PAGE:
Zolpimist Warnings and Precautions

Before you start using Zolpimist, precautions and warnings for the drug should be reviewed with your healthcare provider. It is important to know that Zolpimist must be used with caution in people with sleep apnea or other breathing problems, as it could worsen these conditions. The medicine may also cause or worsen depression, so tell your healthcare provider if you have depression before starting Zolpimist.

What Should I Tell My Healthcare Provider Before Taking Zolpimist?

You should talk with your healthcare provider prior to taking Zolpimist® (zolpidem oral spray) if you have:
Also, let your healthcare provider know if you are:
  • Pregnant or thinking of becoming pregnant
  • Breastfeeding.
Make sure to tell your healthcare provider about any other medications you are taking, including prescription and non-prescription medicines, vitamins, and herbal supplements.

Specific Precautions and Warnings for Zolpimist

Some things to be aware of prior to taking Zolpimist include the following:
  • In January 2013, the U.S. Food and Drug Administration lowered the recommended dosage for Zolpimist for women and suggested that a lower dosage be considered for men as well. This change was made because the lower dosage is less likely to cause morning drowsiness, which can interfere with your ability to do anything that requires alertness, such as driving (see Zolpimist Dosage for more information).
  • You should only take Zolpimist if you have the chance for a full seven or eight hours of sleep. Never drive or operate heavy machinery after you have taken a dose of Zolpimist, even if you do not feel drowsy yet.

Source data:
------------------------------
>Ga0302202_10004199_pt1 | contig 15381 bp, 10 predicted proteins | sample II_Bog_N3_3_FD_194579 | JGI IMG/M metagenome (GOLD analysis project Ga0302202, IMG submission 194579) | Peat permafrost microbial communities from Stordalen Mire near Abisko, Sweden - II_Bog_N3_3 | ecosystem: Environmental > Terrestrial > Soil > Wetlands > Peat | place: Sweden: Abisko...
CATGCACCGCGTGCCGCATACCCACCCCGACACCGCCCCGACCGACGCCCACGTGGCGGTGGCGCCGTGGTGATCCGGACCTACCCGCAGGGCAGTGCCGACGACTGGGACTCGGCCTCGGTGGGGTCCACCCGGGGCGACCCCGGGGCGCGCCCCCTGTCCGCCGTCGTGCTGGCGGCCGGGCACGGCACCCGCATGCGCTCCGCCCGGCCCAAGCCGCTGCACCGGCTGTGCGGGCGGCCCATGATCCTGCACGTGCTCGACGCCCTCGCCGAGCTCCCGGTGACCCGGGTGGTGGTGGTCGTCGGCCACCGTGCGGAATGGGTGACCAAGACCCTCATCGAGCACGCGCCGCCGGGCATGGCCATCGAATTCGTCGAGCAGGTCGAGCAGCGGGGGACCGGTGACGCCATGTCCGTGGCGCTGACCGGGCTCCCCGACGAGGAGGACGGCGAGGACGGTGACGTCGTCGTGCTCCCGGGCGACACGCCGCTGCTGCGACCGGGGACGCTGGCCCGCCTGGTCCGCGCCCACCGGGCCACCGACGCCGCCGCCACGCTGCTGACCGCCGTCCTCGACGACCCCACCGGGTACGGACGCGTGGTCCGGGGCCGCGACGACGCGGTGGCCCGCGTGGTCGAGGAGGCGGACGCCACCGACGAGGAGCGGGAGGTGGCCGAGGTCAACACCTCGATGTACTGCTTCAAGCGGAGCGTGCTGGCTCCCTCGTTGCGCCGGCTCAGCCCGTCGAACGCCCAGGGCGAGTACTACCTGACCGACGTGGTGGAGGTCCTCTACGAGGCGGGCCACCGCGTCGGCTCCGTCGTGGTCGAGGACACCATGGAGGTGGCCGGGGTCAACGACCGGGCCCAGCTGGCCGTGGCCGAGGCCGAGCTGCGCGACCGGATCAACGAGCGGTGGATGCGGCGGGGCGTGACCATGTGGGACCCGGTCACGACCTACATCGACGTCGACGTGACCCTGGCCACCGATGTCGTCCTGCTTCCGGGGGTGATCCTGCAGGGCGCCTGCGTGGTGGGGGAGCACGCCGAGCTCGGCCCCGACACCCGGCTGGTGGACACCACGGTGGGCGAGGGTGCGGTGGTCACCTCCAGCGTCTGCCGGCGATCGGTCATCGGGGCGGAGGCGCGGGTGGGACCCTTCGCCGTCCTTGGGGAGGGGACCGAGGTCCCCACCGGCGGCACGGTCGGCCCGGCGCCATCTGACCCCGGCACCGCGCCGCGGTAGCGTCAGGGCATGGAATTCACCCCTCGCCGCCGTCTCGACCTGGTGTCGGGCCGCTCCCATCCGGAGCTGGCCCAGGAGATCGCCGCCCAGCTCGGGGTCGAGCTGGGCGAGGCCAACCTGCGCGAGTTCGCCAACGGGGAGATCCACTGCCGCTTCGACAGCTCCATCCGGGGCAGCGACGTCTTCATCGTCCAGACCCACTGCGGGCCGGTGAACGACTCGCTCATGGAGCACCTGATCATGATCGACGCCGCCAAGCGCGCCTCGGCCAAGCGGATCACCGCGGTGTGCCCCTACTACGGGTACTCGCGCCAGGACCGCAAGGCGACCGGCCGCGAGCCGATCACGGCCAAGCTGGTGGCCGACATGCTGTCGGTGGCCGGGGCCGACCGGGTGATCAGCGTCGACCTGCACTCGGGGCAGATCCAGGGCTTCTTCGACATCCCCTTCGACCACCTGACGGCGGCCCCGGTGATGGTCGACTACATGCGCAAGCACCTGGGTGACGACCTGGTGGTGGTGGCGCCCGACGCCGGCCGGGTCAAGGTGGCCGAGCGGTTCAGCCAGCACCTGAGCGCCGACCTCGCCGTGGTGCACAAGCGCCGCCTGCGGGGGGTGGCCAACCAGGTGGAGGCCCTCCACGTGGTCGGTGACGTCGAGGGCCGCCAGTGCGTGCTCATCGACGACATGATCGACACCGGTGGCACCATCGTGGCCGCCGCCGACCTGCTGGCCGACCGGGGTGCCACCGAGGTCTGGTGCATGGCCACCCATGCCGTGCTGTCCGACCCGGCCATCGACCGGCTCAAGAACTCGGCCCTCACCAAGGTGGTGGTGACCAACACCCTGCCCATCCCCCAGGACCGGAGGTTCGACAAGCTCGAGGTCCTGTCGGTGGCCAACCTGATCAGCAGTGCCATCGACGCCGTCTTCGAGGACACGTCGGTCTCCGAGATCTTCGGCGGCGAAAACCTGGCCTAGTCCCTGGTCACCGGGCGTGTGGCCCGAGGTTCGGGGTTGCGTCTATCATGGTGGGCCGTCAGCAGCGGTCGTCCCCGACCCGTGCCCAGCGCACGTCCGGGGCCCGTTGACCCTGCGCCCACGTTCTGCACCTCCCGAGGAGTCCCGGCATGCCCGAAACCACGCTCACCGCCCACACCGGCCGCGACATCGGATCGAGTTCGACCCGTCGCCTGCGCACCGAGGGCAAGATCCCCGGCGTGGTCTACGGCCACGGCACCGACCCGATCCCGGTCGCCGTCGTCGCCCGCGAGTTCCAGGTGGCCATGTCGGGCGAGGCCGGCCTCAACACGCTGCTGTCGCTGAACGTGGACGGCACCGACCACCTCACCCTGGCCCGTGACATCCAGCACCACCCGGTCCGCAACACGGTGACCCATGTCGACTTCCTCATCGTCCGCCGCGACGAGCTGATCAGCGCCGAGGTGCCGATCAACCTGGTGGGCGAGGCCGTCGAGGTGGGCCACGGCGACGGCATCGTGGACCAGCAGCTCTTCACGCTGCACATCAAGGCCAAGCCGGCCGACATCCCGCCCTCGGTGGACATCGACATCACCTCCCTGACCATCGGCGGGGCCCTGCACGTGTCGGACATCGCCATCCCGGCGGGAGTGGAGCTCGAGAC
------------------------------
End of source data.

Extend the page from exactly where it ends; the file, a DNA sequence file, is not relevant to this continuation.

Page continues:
• If you drink alcohol, let your healthcare provider know prior to starting Zolpimist. In general, people should not use alcohol when taking this medication because it can increase the risks of developing Zolpimist side effects.
  • If you notice any changes in your behavior (such as anything unusual or disturbing) while taking Zolpimist or other sleep medicines, notify your healthcare provider immediately. Bizarre thoughts or behavior have been reported with Zolpimist.
  • Be aware that you may get out of bed while not fully awake and do things that you may not remember, such as sleep-walking or sleep-eating. If this happens, your healthcare provider will probably recommend that you stop taking Zolpimist.
  • Zolpimist can cause severe allergic reactions. If you have an allergic reaction to this medication, you should never take it again.
  • Zolpimist should be used with caution in people with sleep apnea or other breathing problems, as it could make such problems worse.
  • Zolpimist has been reported to cause or worsen depression. Let your healthcare provider know if you think you may be depressed (or if your depression is worsening).
  • Liver disease may affect the way your body handles Zolpimist. You may need a lower Zolpimist dosage.
  • Zolpimist can potentially interact with several other medications (see Zolpimist Drug Interactions).
  • Zolpimist is considered a pregnancy Category C medication. This means that it may not be safe for use during pregnancy, although the full risks are not known (see Zolpimist and Pregnancy).
  • Zolpimist passes through breast milk. Therefore, if you are breastfeeding or plan to start, discuss this with your healthcare provider prior to taking the drug (see Zolpimist and Breastfeeding).

Zolpimist Medication Information

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